At this point, the Broadhurst Magistrate Court is still trying to determine who was involved in the looting of the ill-fated National Petroleum Fund (NPF) and so it would be premature to point a finger of blame at anyone. However, what has merged so far is that names of members of the Central District and Serowe’s most prominent family have been mentioned more than any other among those who have been associated with the NPF case.
It is alleged that as Director of Energy Affairs and chief custodian of the NPF, Kenneth Kerekang released P250 million to the Directorate of Intelligence Services and Security (DISS) which then transferred the money into a bank account of an asset management company owned by Bakang Seretse. Officially, the transfer was to facilitate purchase of armaments but that account is being challenged by the state. In its last 2017 edition, Sunday Standard quoted a highly-placed Ministry of Justice, Defence and Security as saying that “the money ended up in the pockets of some people.”
Bakang Seretse is not too many places removed from the throne of the Bangwato royal house. He is the grandson of Serogola Seretse, a royal family member who served a stint as Bangwato regent following the ouster of Tshekedi Khama who had held such position prior to feuding with heir apparent and future founding Botswana president, Seretse Khama. A reworked charge sheet, which was only unveiled last week, shows a long list of property that Bakang Seretse bought with proceeds from the NPF. Charged alongside him is his younger brother, Mogomotsi Seretse. A third Seretse, Kgosi Serogola Seretse, has not been charged but the Directorate of Corruption and Economic Crime, took interest in and impounded a Land Cruiser truck registered in his name. The vehicle was allegedly bought with money looted from the NPF. Serogola Seretse, who is the elder brother to both Bakang and Mogomotsi, holds the position of Bangwato Tribal Authority in the Bangwato Tribal Administration and is named after his ex-regent grandfather. Earlier this year, a prosecutor told the court that the probe into the NPF case (which is being done by the DCEC and the Financial Intelligence Agency) has led investigators outside Botswana.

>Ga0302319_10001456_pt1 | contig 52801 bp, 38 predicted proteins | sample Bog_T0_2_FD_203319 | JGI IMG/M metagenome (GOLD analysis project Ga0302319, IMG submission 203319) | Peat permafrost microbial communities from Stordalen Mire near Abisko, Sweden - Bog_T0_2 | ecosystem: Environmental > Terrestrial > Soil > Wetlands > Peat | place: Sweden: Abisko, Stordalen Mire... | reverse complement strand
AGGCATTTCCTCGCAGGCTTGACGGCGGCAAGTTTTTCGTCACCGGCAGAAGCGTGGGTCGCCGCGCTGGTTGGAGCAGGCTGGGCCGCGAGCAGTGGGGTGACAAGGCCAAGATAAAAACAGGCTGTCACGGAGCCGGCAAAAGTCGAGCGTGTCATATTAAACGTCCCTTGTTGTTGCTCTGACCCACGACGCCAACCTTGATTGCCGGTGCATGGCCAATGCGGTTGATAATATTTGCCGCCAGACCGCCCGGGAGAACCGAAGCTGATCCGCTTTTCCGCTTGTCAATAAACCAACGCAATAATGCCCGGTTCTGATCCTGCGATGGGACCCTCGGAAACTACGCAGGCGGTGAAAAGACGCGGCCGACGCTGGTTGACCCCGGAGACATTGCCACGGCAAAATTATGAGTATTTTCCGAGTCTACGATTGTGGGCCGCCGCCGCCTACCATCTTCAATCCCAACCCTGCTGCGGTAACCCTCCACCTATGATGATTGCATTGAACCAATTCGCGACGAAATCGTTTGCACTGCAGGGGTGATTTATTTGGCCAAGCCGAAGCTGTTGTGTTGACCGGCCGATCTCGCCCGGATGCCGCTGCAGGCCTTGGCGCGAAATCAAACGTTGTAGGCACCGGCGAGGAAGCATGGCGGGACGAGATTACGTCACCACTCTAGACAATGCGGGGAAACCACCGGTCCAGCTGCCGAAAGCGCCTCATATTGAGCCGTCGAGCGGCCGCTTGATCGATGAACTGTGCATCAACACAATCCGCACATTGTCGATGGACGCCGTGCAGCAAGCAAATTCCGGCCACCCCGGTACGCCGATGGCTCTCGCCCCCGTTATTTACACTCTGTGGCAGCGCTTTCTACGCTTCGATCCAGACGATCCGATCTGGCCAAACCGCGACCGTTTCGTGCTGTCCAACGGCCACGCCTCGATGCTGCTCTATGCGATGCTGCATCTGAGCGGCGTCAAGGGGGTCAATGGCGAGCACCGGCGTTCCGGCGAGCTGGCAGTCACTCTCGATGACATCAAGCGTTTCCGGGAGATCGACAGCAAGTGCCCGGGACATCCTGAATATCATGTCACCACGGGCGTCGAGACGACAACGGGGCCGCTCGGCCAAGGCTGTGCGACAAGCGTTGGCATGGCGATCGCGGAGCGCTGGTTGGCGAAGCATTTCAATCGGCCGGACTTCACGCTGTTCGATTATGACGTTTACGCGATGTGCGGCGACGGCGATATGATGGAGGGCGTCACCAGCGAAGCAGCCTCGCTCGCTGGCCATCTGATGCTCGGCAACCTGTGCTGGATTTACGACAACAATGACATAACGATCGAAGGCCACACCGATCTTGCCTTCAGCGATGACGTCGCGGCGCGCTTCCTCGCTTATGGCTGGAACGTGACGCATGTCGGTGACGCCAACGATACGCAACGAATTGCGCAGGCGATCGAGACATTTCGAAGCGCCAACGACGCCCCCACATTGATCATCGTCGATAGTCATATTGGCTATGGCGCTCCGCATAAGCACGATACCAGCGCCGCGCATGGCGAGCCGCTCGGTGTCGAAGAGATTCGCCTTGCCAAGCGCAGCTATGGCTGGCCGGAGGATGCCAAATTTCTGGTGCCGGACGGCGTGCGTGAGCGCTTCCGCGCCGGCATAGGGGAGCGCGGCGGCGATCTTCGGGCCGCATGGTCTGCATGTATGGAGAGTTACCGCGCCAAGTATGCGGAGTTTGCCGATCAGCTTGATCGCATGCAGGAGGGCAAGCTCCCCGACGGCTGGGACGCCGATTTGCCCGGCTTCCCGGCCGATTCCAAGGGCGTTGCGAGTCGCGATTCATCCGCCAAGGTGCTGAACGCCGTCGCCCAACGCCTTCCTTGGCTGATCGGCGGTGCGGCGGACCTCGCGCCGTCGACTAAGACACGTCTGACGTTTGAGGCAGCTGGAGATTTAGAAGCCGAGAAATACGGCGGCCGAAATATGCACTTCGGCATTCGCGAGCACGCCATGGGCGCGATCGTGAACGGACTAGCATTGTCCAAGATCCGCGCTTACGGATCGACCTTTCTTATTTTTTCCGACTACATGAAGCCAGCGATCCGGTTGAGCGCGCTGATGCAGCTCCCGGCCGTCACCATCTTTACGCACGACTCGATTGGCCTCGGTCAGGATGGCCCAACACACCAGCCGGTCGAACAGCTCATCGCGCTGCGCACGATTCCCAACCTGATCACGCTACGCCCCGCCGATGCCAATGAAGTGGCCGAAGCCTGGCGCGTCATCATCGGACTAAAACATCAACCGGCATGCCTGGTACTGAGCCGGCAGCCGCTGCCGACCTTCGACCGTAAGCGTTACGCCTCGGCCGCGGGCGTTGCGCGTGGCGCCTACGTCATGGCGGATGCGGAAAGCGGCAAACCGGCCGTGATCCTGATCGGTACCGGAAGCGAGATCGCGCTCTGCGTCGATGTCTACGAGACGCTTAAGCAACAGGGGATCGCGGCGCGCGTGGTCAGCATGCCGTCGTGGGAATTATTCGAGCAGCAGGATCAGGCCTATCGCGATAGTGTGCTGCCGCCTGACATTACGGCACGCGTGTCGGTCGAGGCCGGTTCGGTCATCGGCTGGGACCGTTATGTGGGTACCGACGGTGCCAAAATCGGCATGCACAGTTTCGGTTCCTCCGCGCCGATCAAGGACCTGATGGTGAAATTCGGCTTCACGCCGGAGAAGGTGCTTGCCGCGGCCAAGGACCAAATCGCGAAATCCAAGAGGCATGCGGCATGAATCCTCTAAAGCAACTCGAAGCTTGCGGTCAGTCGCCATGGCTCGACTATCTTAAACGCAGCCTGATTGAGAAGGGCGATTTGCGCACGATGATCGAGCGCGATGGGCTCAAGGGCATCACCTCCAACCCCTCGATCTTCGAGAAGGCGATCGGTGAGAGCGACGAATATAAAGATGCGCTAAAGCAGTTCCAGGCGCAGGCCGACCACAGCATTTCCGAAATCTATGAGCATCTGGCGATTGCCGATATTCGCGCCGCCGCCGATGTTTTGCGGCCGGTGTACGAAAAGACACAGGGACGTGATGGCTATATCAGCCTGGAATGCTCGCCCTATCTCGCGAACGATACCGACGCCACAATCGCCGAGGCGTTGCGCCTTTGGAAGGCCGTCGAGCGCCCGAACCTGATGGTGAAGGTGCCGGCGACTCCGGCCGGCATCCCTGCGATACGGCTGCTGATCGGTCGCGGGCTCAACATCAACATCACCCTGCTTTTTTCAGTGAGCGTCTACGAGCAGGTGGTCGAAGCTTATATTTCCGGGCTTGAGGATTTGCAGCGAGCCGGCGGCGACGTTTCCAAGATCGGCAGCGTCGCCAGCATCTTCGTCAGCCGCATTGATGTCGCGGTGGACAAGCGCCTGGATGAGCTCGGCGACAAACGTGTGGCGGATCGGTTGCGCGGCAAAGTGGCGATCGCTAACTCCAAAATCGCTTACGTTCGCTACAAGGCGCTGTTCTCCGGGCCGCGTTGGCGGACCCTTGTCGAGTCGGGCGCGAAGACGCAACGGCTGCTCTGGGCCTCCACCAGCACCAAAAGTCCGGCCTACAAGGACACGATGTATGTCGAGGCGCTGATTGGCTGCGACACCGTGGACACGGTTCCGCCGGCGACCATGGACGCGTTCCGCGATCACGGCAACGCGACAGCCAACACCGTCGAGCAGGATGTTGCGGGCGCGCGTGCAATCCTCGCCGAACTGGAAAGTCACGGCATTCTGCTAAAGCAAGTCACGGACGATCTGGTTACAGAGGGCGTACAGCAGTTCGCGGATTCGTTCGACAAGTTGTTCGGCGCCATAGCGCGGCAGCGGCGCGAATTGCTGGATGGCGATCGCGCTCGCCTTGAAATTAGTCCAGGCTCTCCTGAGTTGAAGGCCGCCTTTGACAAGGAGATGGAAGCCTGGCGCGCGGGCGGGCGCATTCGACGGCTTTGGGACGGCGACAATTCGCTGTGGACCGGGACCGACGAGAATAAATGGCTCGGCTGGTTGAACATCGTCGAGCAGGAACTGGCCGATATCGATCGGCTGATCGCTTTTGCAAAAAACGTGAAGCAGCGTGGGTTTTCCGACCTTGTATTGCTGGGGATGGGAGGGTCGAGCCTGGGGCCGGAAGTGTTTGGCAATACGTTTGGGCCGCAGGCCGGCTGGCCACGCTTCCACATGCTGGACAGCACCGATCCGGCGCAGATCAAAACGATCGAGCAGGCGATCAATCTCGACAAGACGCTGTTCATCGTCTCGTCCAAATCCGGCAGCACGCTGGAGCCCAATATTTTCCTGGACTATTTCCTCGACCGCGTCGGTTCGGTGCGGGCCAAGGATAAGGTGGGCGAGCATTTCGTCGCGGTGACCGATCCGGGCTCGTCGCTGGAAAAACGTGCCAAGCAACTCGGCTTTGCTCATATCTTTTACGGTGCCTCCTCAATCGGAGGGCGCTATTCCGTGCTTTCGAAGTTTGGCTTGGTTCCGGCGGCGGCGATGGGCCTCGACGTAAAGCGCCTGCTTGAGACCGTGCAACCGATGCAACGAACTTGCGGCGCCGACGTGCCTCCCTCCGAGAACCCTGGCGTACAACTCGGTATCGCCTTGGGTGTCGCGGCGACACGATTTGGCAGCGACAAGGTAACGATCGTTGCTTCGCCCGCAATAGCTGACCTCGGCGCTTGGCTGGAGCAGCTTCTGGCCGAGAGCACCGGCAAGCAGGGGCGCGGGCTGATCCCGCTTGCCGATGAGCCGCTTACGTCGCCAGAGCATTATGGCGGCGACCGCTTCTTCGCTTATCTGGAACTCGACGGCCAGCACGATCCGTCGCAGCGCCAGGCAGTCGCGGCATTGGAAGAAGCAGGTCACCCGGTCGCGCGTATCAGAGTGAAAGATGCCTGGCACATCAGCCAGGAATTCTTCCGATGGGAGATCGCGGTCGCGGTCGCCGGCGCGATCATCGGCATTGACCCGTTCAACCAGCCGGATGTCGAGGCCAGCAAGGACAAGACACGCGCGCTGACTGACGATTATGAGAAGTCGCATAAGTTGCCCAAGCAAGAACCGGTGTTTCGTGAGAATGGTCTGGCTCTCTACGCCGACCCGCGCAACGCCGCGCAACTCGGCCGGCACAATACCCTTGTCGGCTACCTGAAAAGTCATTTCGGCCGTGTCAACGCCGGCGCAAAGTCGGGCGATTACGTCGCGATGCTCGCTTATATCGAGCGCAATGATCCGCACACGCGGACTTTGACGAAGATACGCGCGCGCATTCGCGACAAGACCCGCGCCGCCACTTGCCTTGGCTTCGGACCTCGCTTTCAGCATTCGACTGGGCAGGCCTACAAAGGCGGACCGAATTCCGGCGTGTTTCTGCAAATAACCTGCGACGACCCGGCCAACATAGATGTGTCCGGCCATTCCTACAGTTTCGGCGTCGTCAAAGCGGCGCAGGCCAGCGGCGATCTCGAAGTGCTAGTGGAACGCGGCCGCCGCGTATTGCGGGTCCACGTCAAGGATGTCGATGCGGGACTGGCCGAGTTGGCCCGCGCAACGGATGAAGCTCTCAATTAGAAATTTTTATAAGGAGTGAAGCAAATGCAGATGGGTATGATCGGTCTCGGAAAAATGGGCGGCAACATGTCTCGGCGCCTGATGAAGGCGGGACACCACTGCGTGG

“Specifically South Africa, Italy and the United Kingdom. We uncovered materials that are of evidential value that have been hidden in these jurisdiction. And the materials are linked to Bakang and other persons not before court,” the Weekend Post quoted him as saying.
At the top of the Ngwato royal house is former president, Sir Seretse Khama’s first-born son, former Botswana Defence Force commander and Bangwato’s supreme traditional leader, Lieutenant General Seretse Khama Ian Khama. The latter has vehemently denied the allegation but at the March hearing, defence lawyer Kgosietsile Ngakaagae alleged that Khama received an amount he didn’t disclose towards the purchase of a luxury caravan trailer and construction of his retirement home. Khama was the effective oversight authority over DISS because a parliamentary tribunal statutorily assigned such task never convened a single meeting. While the former DISS Director General, Colonel Isaac Kgosi, publicly declared that he didn’t take orders from anyone, the act of parliament that establishes DISS says that its DG reports to the president. This raises the question of whether Kgosi, who was Khama’s aide-de-camp in the army and later his private secretary, notified Khama about his plans to make any purchase with NPF money.